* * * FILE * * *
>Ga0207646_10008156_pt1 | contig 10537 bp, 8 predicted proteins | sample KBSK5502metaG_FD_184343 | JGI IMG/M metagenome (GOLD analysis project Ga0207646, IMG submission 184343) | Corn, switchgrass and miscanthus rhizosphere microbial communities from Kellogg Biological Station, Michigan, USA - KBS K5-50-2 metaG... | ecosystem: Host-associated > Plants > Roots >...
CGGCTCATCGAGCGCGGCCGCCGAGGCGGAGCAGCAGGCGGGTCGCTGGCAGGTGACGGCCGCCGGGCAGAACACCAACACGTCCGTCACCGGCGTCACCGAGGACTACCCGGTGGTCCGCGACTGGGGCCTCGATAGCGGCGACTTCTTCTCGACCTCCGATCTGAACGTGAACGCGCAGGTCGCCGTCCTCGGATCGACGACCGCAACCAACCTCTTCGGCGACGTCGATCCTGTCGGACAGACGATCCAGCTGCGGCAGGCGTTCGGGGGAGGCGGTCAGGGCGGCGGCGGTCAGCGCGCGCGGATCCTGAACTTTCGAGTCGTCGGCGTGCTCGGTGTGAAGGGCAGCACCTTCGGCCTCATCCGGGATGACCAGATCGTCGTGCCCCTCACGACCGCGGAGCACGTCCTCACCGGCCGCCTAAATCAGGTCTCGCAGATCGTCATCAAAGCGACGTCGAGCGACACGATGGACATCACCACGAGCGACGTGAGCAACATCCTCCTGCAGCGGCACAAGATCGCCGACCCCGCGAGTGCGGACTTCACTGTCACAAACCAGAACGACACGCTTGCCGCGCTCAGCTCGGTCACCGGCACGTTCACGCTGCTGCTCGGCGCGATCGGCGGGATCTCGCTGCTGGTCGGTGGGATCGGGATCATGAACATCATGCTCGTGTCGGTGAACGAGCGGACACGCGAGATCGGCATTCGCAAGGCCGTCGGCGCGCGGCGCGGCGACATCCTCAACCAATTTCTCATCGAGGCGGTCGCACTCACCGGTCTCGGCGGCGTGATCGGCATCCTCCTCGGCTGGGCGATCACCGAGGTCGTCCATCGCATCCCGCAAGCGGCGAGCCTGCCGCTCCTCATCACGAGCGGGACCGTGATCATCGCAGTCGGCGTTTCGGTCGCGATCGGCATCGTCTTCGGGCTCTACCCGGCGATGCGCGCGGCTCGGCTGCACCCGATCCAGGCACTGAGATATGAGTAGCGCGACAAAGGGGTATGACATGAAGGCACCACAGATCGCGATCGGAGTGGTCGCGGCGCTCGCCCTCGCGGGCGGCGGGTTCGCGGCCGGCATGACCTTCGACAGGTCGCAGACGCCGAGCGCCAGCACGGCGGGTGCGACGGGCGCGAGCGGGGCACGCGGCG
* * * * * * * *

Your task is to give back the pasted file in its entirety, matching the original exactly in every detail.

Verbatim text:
>Ga0207646_10008156_pt1 | contig 10537 bp, 8 predicted proteins | sample KBSK5502metaG_FD_184343 | JGI IMG/M metagenome (GOLD analysis project Ga0207646, IMG submission 184343) | Corn, switchgrass and miscanthus rhizosphere microbial communities from Kellogg Biological Station, Michigan, USA - KBS K5-50-2 metaG... | ecosystem: Host-associated > Plants > Roots >...
CGGCTCATCGAGCGCGGCCGCCGAGGCGGAGCAGCAGGCGGGTCGCTGGCAGGTGACGGCCGCCGGGCAGAACACCAACACGTCCGTCACCGGCGTCACCGAGGACTACCCGGTGGTCCGCGACTGGGGCCTCGATAGCGGCGACTTCTTCTCGACCTCCGATCTGAACGTGAACGCGCAGGTCGCCGTCCTCGGATCGACGACCGCAACCAACCTCTTCGGCGACGTCGATCCTGTCGGACAGACGATCCAGCTGCGGCAGGCGTTCGGGGGAGGCGGTCAGGGCGGCGGCGGTCAGCGCGCGCGGATCCTGAACTTTCGAGTCGTCGGCGTGCTCGGTGTGAAGGGCAGCACCTTCGGCCTCATCCGGGATGACCAGATCGTCGTGCCCCTCACGACCGCGGAGCACGTCCTCACCGGCCGCCTAAATCAGGTCTCGCAGATCGTCATCAAAGCGACGTCGAGCGACACGATGGACATCACCACGAGCGACGTGAGCAACATCCTCCTGCAGCGGCACAAGATCGCCGACCCCGCGAGTGCGGACTTCACTGTCACAAACCAGAACGACACGCTTGCCGCGCTCAGCTCGGTCACCGGCACGTTCACGCTGCTGCTCGGCGCGATCGGCGGGATCTCGCTGCTGGTCGGTGGGATCGGGATCATGAACATCATGCTCGTGTCGGTGAACGAGCGGACACGCGAGATCGGCATTCGCAAGGCCGTCGGCGCGCGGCGCGGCGACATCCTCAACCAATTTCTCATCGAGGCGGTCGCACTCACCGGTCTCGGCGGCGTGATCGGCATCCTCCTCGGCTGGGCGATCACCGAGGTCGTCCATCGCATCCCGCAAGCGGCGAGCCTGCCGCTCCTCATCACGAGCGGGACCGTGATCATCGCAGTCGGCGTTTCGGTCGCGATCGGCATCGTCTTCGGGCTCTACCCGGCGATGCGCGCGGCTCGGCTGCACCCGATCCAGGCACTGAGATATGAGTAGCGCGACAAAGGGGTATGACATGAAGGCACCACAGATCGCGATCGGAGTGGTCGCGGCGCTCGCCCTCGCGGGCGGCGGGTTCGCGGCCGGCATGACCTTCGACAGGTCGCAGACGCCGAGCGCCAGCACGGCGGGTGCGACGGGCGCGAGCGGGGCACGCGGCG